Around one in five of the drivers who opted for the MOT extension during the pandemic last year hasn’t had their car retested. The Driver and Vehicle Standards Agency (DVSA) which oversees the annual roadworthiness checks said that around 1.86 million vehicles (19.5 per cent) still have to take their test.
It means hundreds of thousands of vehicles that are potentially unsafe could be on the road. Using a dangerous car is illegal and their drivers could be liable for a £2500 fine.
If your learning to drive was delayed by the COVID-19 pandemic, you’ll be relieved to hear things are getting back to normal.
Driving lessons have been held again since the beginning of July. Learners who feel they’re ready have been able to book a test since August 26. However, reserving a test slot has proved difficult because of technical difficulties with the Driver and Vehicle Standards Agency (DVSA) website. Read on to find out more about learning to drive and taking the test.
How many trouble-free miles has your car covered? And perhaps more importantly how many more is it good for? Records by the Driver and Vehicle Standards Agency (DVSA) show there are more high mileage Skoda Octavias in the UK than any other vehicle. That’s currently 1950 UK-registered Octavias with a valid MOT that have done more than quarter of a million miles.
But how do you get that many trouble-free miles out of your
car? It certainly doesn’t happen by accident. Here are my tips.
The government revamped the MOT test in May 2018 to make it tougher. But its first year in operation has seen a significant decrease in the number of vehicles failing the annual test.
Under the previous rules, around four in 10 cars (about 40 per cent) that took their MOT every year failed it. However, the first year of the new tougher test saw only about one in three cars (33 per cent) declared unroadworthy by testers.
Changes to Britain’s MOT test prove an alarming number of cars are on our roads in a potentially lethal state. Official figures show that nearly a third (32 per cent) of MOT failures were due to a dangerous defect.
In numbers, that’s 1.13m cars categorised as ‘dangerous’ after failing their MOT between the introduction of the revised test in May 2018 and the end of the year. This means the car is considered an immediate risk to road safety. The owner is then banned from driving the car until it’s been made road legal again.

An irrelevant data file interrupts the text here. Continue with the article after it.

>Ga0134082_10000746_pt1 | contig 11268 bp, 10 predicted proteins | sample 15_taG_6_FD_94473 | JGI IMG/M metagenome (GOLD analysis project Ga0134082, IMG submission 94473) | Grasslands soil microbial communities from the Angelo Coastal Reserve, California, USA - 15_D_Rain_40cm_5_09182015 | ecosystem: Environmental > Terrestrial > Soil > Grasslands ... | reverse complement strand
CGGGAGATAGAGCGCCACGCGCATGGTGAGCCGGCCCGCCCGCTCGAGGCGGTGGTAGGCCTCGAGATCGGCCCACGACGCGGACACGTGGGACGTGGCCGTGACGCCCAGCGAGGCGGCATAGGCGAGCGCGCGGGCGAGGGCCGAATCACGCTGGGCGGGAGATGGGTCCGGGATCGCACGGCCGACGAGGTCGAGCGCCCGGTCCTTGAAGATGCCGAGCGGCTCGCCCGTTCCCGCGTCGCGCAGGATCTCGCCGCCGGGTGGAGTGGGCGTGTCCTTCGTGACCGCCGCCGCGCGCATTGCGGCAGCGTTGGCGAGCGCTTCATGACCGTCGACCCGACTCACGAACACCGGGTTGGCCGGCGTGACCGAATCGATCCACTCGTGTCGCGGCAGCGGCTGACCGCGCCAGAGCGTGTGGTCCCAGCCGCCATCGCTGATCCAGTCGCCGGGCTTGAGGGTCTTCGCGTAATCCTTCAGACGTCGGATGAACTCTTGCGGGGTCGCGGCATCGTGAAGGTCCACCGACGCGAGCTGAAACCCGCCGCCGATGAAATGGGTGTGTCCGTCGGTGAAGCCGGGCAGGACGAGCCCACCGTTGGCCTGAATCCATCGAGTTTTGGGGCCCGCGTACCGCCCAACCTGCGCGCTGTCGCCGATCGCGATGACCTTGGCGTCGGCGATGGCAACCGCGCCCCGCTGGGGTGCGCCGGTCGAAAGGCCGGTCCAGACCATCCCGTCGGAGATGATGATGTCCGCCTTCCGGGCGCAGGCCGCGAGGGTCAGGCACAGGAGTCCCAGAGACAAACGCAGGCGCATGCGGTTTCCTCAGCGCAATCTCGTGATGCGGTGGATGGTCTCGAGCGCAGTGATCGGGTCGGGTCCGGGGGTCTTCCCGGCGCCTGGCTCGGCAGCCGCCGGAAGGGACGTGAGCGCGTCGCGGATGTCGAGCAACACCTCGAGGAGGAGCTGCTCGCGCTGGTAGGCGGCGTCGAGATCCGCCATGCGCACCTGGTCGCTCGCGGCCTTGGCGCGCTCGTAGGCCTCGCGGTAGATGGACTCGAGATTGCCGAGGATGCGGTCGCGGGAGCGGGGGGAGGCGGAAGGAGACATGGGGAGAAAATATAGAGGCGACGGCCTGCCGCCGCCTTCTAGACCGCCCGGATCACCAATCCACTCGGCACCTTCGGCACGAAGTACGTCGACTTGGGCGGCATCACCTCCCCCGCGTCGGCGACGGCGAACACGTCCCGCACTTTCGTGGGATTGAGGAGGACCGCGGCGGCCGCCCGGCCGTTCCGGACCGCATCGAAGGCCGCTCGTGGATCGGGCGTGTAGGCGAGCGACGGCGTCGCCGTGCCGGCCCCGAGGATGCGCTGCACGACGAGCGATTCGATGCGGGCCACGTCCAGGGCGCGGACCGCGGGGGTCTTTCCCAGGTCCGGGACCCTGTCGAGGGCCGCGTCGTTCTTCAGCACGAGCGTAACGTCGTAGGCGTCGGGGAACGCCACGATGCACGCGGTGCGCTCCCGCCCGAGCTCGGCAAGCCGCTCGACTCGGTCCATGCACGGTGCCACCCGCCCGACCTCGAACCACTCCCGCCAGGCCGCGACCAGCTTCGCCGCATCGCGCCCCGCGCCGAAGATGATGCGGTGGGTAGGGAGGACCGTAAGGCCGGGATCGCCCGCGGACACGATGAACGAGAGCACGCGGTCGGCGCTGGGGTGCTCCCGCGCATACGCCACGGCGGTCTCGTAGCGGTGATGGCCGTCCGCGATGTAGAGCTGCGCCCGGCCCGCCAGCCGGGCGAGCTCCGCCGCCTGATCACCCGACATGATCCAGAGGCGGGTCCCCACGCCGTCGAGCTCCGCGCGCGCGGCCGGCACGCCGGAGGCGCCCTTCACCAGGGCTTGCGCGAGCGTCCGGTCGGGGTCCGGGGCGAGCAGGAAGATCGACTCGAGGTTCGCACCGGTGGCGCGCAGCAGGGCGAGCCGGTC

However, the Government’s Driver and Vehicle Standards Agency (DVSA) says more than half of MOT failures are preventable. Drivers, it says, could avoid the money and aggravation that an MOT failure can cause by conducting simple maintenance.
Changes to the MOT will come into force this May, making it more difficult for dirty diesel cars to pass air quality tests. A three-tier rating for the severity of faults on all cars will also be introduced.
The Driver and Vehicle Standards Agency (DVSA) claims the revisions to the MOT will make it tougher for anyone trying to cheat emissions tests and help keep vehicles in a dangerous condition off the road.
However, at the same time hundreds of thousands of cars more than 40-years old will no longer be required to take the annual road worthiness inspection. Here’s what motorists need to know about the changes.
Cars could automatically fail their MOT if they haven’t had important recall work done. A government body has recommended that all MOT testers should check cars for any recall work. If this hasn’t been done, they will then be able to refuse to give the car a valid MOT certificate.
While car owners will bear the brunt of this, the move has actually been proposed to put pressure on car makers. The government wants them to work harder to ensure all recall work is carried out. The House of Commons Transport Select Committee has put these plans to the government. It is expecting to hear back by the end of March 2018.